The disclosure requirements being introduced in major jurisdictions – such as Europe’s Corporate Sustainable Reporting Directive, or the climate and general sustainability reporting standards of the International Sustainability Standards Board (ISSB) – are a welcome but insufficient first step, according to Cohen.

“They won’t bring impacts into financial analysis, because they’re disparate metrics with no single unit of measurement,” he explains.

Cohen characterises the work of the IFVI, effectively standardising the valuation of impacts, as complementary to global standards setters and regulators in major markets. The regulators are doing critical work in standardising quantity metrics, such as the carbon emissions firms must report, says Cohen. These provide the “bedrock” for the monetary valuation of impact.

Meanwhile the IFVI’s proposed framework for impact accounting will enable a significant and much-needed leap forward, he asserts. “We are shifting ESG from its current position of measuring nothing very reliably to measuring all impacts reliably and in monetary terms.”

The regulators will take note, but they will not be the first adopters, Cohen predicts. “Data providers are very interested in providing investors with the most user-friendly data they can, and obviously monetary data is a lot more powerful,” he says.

Research conducted for the IWAI shows the potential. Of the 3,000 companies of its environmental dataset, 450 of those companies delivered more damage than profit. The IWAI also looked at the social impacts of firms, defining the economic costs of diversity as the lost salaries to specific communities.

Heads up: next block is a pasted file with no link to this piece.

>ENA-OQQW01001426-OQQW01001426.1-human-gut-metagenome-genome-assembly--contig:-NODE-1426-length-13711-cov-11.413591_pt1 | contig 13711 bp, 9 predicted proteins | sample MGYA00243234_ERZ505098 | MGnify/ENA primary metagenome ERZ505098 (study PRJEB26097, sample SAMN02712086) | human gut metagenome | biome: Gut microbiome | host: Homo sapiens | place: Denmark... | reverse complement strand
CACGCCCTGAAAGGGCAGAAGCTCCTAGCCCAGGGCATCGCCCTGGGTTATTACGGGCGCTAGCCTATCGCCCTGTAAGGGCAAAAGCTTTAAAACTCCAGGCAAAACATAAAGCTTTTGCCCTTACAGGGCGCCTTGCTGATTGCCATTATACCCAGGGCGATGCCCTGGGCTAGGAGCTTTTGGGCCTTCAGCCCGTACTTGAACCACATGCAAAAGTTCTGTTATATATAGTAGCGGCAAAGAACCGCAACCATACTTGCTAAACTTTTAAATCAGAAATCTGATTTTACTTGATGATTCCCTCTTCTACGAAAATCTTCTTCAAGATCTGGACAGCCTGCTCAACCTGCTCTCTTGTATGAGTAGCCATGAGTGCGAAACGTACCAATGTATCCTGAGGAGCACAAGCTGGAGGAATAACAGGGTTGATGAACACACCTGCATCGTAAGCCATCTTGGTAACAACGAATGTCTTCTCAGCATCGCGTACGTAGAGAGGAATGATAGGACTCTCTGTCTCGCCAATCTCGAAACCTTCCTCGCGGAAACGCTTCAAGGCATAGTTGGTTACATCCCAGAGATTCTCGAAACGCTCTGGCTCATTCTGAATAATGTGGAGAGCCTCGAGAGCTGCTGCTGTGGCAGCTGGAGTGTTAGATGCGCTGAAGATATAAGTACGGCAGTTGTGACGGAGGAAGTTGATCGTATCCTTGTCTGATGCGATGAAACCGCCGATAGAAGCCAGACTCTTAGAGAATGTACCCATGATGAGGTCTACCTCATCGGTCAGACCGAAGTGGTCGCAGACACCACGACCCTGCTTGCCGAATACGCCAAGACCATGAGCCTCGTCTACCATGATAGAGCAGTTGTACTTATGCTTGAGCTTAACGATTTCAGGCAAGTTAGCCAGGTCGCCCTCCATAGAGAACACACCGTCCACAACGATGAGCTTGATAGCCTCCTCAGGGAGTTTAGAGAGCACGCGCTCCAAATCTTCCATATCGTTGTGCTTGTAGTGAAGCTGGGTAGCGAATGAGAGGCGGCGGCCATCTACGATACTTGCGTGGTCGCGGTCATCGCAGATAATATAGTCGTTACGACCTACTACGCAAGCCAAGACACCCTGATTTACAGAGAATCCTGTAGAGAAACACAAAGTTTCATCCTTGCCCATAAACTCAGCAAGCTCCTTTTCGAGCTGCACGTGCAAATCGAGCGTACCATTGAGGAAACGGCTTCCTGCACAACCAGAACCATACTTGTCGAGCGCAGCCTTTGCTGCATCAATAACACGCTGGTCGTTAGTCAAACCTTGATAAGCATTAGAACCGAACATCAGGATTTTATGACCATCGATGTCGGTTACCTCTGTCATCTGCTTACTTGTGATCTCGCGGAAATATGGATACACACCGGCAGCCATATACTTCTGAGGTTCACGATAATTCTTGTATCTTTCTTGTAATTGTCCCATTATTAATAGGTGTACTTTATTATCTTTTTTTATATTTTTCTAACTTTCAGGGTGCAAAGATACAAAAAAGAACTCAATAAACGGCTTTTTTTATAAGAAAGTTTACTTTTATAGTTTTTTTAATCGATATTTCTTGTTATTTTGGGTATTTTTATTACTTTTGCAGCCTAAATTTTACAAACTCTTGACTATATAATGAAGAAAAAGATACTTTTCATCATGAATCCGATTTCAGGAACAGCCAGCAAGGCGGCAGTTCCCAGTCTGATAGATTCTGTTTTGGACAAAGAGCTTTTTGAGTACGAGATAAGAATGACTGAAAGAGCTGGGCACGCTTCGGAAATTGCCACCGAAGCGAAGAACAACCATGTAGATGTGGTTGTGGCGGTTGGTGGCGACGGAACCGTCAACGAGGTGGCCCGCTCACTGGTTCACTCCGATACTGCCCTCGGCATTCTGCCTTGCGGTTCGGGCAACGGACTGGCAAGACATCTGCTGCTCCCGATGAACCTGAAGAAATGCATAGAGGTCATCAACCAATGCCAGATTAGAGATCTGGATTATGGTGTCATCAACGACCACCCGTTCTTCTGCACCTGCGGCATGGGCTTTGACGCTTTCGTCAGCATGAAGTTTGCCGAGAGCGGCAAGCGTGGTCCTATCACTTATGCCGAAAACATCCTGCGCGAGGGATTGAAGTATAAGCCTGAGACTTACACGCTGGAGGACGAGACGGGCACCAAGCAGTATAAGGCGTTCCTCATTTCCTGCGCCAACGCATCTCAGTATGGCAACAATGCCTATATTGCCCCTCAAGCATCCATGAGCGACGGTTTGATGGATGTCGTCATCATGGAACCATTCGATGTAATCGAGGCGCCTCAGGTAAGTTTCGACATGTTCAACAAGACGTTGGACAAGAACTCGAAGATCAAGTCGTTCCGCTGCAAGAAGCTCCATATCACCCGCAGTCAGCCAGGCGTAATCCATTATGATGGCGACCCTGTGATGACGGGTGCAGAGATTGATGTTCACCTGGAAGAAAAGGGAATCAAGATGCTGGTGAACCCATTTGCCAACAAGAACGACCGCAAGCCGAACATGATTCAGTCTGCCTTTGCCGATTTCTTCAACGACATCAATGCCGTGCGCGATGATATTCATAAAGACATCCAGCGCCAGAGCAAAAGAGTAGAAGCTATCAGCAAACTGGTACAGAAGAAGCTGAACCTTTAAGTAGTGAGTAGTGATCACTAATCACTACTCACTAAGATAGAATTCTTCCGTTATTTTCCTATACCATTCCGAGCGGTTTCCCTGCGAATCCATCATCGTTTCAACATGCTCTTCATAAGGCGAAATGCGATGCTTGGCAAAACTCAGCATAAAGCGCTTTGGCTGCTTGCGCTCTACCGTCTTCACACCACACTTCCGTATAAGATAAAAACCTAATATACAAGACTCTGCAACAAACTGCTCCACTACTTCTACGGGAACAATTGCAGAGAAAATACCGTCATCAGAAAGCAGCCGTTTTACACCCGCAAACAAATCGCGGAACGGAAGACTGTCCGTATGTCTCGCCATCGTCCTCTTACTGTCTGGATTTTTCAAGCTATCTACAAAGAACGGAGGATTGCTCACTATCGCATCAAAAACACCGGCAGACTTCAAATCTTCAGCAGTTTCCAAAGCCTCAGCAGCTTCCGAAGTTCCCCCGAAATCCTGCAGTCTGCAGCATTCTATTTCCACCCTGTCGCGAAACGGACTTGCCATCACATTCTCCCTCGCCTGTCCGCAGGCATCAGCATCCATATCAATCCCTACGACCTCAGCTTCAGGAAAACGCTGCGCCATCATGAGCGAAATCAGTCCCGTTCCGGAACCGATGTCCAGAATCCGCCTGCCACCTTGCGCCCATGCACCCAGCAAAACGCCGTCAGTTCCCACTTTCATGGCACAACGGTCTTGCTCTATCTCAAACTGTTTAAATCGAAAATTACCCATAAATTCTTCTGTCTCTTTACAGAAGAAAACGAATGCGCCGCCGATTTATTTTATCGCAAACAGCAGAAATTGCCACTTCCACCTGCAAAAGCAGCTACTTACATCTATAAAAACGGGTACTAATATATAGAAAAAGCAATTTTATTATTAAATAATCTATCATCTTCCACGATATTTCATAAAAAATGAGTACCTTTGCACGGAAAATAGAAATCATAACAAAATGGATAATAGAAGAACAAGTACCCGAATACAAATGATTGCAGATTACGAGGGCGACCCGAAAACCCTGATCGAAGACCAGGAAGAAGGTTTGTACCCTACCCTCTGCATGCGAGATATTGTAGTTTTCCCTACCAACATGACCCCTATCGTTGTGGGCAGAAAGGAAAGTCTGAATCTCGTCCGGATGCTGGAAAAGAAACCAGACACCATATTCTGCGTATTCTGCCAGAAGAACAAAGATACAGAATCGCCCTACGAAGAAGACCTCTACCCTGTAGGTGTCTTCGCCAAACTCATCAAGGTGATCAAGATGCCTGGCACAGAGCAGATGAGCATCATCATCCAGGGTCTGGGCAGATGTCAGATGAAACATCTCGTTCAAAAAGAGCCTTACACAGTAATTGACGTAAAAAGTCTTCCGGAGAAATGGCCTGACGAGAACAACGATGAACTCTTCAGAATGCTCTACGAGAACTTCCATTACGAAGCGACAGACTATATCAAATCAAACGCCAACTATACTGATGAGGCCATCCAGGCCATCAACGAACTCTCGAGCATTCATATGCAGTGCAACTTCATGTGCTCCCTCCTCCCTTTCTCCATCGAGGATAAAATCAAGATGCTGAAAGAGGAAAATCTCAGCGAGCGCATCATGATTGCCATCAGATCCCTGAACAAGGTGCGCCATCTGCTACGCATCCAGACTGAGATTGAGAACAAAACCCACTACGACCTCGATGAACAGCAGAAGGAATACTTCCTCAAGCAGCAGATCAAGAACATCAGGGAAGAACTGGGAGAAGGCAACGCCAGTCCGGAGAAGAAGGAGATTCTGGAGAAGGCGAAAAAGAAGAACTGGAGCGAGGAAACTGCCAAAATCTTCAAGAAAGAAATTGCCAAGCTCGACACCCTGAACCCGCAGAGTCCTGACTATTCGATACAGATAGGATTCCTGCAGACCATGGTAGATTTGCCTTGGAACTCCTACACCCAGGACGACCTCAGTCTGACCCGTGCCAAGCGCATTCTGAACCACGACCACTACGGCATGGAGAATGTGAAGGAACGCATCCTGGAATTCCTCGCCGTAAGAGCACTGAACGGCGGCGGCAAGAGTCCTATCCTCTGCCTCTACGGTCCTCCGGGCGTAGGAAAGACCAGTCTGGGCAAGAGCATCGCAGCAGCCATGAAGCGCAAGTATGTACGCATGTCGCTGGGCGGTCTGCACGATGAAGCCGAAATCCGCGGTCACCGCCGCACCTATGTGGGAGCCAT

“In the next couple of years, we’re going to be dealing with measurement around corporate impact in a completely different way,” predicts Cohen.

German apparel brand Puma and French food and beverage maker Danone have already been piloting monetising their impacts. The IVFI’s framework is also being road-tested through its partnership with the Value Balance Alliance (VBA), which includes multinational companies such as Anglo-American, BASF, Bayer, BNP Paribas, DHL Group, L’Oreal, and Volkswagen among its members.

Once data providers begin to offer the benefits of impact transparency and comparison to investors, regulators may seek so make the information and processes more standardised and verified. “Once they see the figures circulate, they will find it natural to look at the work of the IFVI, adopting it and improving it,” says Cohen.

“In the same way that the ISSB integrated the Sustainability Accounting Standards Board, you could well see IFVI being integrated in the next two or three years.”

Impact implications

The lack of a comprehensive framework for measuring impact is not the only reason why most investors do not factor it into their decisions. Guidelines and regulations the world over have long told them that their fiduciary duty requires prioritising risk and return. This is changing in some jurisdictions, but not all.

Nevertheless, Cohen expects a “paradigm shift” which will see investors make decisions based on impact and returns, by taking advantage of greater transparency, including that provided by the ability to put a monetary value on impact.

“Once you have granular, verified data on impact, you give consumers, investors, employees and governments the basis on which to improve impact performance,” he says.